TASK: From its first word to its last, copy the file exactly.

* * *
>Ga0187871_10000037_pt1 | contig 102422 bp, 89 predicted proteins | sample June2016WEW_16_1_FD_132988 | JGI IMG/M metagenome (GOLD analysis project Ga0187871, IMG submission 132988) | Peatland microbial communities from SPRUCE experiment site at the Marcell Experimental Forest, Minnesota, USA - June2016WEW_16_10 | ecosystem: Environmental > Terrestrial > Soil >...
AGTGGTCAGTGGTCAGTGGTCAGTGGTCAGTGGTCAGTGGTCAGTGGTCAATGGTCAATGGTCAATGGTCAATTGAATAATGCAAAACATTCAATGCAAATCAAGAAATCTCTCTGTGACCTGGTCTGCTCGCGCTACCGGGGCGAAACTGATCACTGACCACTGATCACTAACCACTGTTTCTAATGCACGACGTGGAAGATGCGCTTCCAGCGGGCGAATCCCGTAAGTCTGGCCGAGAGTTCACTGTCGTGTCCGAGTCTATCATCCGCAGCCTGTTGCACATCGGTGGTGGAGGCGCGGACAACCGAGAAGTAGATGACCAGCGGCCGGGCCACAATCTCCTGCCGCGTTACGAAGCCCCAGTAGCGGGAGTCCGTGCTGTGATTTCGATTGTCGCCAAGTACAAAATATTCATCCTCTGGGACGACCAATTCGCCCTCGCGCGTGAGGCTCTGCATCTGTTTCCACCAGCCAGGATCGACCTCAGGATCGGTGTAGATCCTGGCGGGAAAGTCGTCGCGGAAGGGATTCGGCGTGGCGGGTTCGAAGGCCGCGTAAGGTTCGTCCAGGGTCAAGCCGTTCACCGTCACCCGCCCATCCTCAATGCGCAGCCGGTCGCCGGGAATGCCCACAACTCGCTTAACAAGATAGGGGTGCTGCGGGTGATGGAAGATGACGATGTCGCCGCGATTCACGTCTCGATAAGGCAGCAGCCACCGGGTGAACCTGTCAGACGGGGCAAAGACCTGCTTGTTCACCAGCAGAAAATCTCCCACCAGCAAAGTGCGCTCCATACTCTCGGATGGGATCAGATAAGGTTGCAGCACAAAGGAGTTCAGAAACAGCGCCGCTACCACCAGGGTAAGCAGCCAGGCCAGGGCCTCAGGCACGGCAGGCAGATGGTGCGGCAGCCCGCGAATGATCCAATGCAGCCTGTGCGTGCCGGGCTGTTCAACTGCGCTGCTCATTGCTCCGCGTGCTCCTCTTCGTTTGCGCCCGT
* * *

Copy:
>Ga0187871_10000037_pt1 | contig 102422 bp, 89 predicted proteins | sample June2016WEW_16_1_FD_132988 | JGI IMG/M metagenome (GOLD analysis project Ga0187871, IMG submission 132988) | Peatland microbial communities from SPRUCE experiment site at the Marcell Experimental Forest, Minnesota, USA - June2016WEW_16_10 | ecosystem: Environmental > Terrestrial > Soil >...
AGTGGTCAGTGGTCAGTGGTCAGTGGTCAGTGGTCAGTGGTCAGTGGTCAATGGTCAATGGTCAATGGTCAATTGAATAATGCAAAACATTCAATGCAAATCAAGAAATCTCTCTGTGACCTGGTCTGCTCGCGCTACCGGGGCGAAACTGATCACTGACCACTGATCACTAACCACTGTTTCTAATGCACGACGTGGAAGATGCGCTTCCAGCGGGCGAATCCCGTAAGTCTGGCCGAGAGTTCACTGTCGTGTCCGAGTCTATCATCCGCAGCCTGTTGCACATCGGTGGTGGAGGCGCGGACAACCGAGAAGTAGATGACCAGCGGCCGGGCCACAATCTCCTGCCGCGTTACGAAGCCCCAGTAGCGGGAGTCCGTGCTGTGATTTCGATTGTCGCCAAGTACAAAATATTCATCCTCTGGGACGACCAATTCGCCCTCGCGCGTGAGGCTCTGCATCTGTTTCCACCAGCCAGGATCGACCTCAGGATCGGTGTAGATCCTGGCGGGAAAGTCGTCGCGGAAGGGATTCGGCGTGGCGGGTTCGAAGGCCGCGTAAGGTTCGTCCAGGGTCAAGCCGTTCACCGTCACCCGCCCATCCTCAATGCGCAGCCGGTCGCCGGGAATGCCCACAACTCGCTTAACAAGATAGGGGTGCTGCGGGTGATGGAAGATGACGATGTCGCCGCGATTCACGTCTCGATAAGGCAGCAGCCACCGGGTGAACCTGTCAGACGGGGCAAAGACCTGCTTGTTCACCAGCAGAAAATCTCCCACCAGCAAAGTGCGCTCCATACTCTCGGATGGGATCAGATAAGGTTGCAGCACAAAGGAGTTCAGAAACAGCGCCGCTACCACCAGGGTAAGCAGCCAGGCCAGGGCCTCAGGCACGGCAGGCAGATGGTGCGGCAGCCCGCGAATGATCCAATGCAGCCTGTGCGTGCCGGGCTGTTCAACTGCGCTGCTCATTGCTCCGCGTGCTCCTCTTCGTTTGCGCCCGT